I personally have never used a Wacom tablet or stylus in my life. They always seemed like the most useful post-processing tool ever, but I never bit the bullet and tested the waters. However, after filming Elia Locardi edit over 40 images for his "Photographing the World" landscape series, I am confident enough to finally give it a try myself. Luckily my good friends over at Phlearn have laid out five of the most useful tips for making your Wacom tablet easy to use.
If you aren't already subscribed to Phlearn's YouTube channel, you are missing out on some of the best retouching education currently on the web. Aaron Nace is both an amazing retoucher and photographer, and his free tutorials always combine an interesting photo concept with really clever retouching and compositing. The first five tips Nace suggests when configuring your Wacom tablet and stylus include adjusting your pen's response to movement, changing the overall brush pressure sensitivity, programming brush size and hardness shortcuts, manipulating flow and opacity settings, and adopting the previous tips to other tools besides just the brush. Having someone like Nace to walk me through some of these Photoshop menus (many of which I have never seen before) is definitely going to make my transition easier than if I was just doing it blindly.
My Sink or Swim Wacom Challenge
Moving from a mouse to a stylus is a scary proposition. I'm not going to lie, I'm a bit worried about my stress levels next week when I jump head first into touchpad bliss. Some of my favorite retouchers like Pratik Naik, Julia Kuzmenko McKim, Aaron Nace, and Dani Diamond have all traded in their mouse pads for a pen and tablet system. I've heard countless times from my friends in the retouching world that they would not be the experts they are if it wasn't for the Wacom tablet. Their claims make sense too; if you could paint and edit your photos using a much more familiar "pen" instead of an awkward mouse, the creative possibilities would surely be increased at least 10 fold.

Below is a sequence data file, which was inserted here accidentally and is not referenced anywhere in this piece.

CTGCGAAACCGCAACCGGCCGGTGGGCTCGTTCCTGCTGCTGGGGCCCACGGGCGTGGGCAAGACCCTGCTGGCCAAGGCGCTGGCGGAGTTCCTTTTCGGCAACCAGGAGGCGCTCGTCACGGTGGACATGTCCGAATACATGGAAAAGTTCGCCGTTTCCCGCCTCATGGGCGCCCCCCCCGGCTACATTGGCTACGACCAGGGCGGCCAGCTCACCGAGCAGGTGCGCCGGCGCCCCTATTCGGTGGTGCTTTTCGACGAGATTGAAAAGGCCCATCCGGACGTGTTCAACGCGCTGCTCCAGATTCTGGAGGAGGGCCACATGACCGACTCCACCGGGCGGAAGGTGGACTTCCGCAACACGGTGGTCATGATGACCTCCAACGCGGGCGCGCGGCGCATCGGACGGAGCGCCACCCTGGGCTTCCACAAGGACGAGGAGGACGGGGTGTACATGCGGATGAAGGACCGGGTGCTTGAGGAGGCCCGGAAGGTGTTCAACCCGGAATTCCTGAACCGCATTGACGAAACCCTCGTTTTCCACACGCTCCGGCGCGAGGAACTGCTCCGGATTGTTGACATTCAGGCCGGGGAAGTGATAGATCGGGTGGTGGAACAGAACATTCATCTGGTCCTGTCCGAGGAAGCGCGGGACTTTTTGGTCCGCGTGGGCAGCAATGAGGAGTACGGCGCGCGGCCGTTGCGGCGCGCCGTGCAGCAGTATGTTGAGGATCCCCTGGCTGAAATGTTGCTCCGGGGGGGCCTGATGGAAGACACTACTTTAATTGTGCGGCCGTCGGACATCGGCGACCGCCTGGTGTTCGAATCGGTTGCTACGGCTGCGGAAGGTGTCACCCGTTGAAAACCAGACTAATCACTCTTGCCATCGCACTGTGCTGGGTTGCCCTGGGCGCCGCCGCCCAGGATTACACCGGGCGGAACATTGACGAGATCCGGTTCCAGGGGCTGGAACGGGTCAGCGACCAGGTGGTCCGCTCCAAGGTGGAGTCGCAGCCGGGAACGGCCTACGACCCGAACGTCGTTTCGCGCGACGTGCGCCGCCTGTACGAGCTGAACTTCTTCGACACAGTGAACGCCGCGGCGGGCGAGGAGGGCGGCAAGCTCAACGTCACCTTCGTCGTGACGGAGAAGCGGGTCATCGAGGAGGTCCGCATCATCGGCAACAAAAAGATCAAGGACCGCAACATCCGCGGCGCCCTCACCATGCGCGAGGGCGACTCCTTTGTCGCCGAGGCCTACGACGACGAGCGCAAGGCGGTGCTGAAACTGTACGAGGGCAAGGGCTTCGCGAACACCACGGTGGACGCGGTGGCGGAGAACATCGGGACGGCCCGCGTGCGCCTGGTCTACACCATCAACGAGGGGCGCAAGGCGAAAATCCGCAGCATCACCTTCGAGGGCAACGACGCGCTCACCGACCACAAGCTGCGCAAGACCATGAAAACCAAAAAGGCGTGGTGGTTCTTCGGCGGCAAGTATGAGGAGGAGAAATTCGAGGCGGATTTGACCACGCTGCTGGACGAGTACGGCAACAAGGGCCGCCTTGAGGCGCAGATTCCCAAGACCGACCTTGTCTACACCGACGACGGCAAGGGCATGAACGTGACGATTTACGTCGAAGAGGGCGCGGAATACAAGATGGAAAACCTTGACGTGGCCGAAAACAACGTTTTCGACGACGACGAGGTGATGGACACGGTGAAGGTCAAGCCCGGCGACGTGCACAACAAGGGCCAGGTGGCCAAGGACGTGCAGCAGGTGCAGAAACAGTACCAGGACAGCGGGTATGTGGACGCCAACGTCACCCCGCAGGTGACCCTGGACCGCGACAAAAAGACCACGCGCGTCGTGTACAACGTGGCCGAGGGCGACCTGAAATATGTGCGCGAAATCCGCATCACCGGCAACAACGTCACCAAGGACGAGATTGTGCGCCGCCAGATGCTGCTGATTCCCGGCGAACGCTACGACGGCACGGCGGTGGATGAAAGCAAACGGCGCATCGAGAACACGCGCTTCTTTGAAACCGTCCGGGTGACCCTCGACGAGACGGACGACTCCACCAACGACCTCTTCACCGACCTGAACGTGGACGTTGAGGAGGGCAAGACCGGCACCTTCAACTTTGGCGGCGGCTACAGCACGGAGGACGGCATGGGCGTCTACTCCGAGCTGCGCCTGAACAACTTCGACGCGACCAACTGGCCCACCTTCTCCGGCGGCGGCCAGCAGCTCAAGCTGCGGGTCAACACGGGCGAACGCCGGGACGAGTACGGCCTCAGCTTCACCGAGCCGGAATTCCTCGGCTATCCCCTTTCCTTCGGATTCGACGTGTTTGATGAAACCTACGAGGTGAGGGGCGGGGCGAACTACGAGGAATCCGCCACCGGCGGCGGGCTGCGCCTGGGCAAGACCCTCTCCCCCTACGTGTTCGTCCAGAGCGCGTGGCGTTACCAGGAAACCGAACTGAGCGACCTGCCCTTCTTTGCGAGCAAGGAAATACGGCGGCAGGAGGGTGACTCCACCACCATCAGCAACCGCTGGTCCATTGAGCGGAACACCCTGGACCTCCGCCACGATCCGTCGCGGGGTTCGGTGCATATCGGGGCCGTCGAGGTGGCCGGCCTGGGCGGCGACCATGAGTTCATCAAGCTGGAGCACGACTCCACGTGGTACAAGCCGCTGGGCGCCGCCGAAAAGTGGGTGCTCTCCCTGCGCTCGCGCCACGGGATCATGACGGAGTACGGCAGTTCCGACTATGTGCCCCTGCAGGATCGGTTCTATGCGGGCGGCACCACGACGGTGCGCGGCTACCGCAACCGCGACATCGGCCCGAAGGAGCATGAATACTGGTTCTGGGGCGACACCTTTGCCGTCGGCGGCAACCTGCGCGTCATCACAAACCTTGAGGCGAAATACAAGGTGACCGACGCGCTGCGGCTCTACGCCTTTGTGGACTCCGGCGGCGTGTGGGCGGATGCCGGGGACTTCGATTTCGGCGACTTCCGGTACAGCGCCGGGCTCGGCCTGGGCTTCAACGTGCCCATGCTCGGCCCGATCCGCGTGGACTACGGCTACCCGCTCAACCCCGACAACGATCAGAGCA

My worries about making this transition from mouse to pen is probably similar to the feelings people have when picking up an instrument for the first time. Anyone who has become moderately proficient at an instrument can make simple tasks look incredibly easy. Muscle memory is an incredible achievement of the human body, and breaking decade old habits can be so extremely difficult that many people simply give up. I hope to not be one of those people.
Since my daily responsibilities at Fstoppers requires me to answer dozens of emails, edit video in Premiere, build and design banners and graphics, and retouch traditional still photographs, I'm going to give myself seven days to make the transition. It's literally going to be sink or swim, and I pray for the sanity of my assistants who share adjoining walls with my office during this next week.
If you have made this transition already yourself, I would love to hear your stories, suggestions, and advice on how you made the Wacom tablet part of your daily workflow. Do you use the pen for every task including browsing online and navigating your operating system, or do you only use it for retouching? The thought of using a pen for retouching skin in Photoshop sounds like a dream come true, while using a pen for editing video in Premiere seems like a potential nightmare. My official start day is going to be Saturday, August 15 so please wish me luck.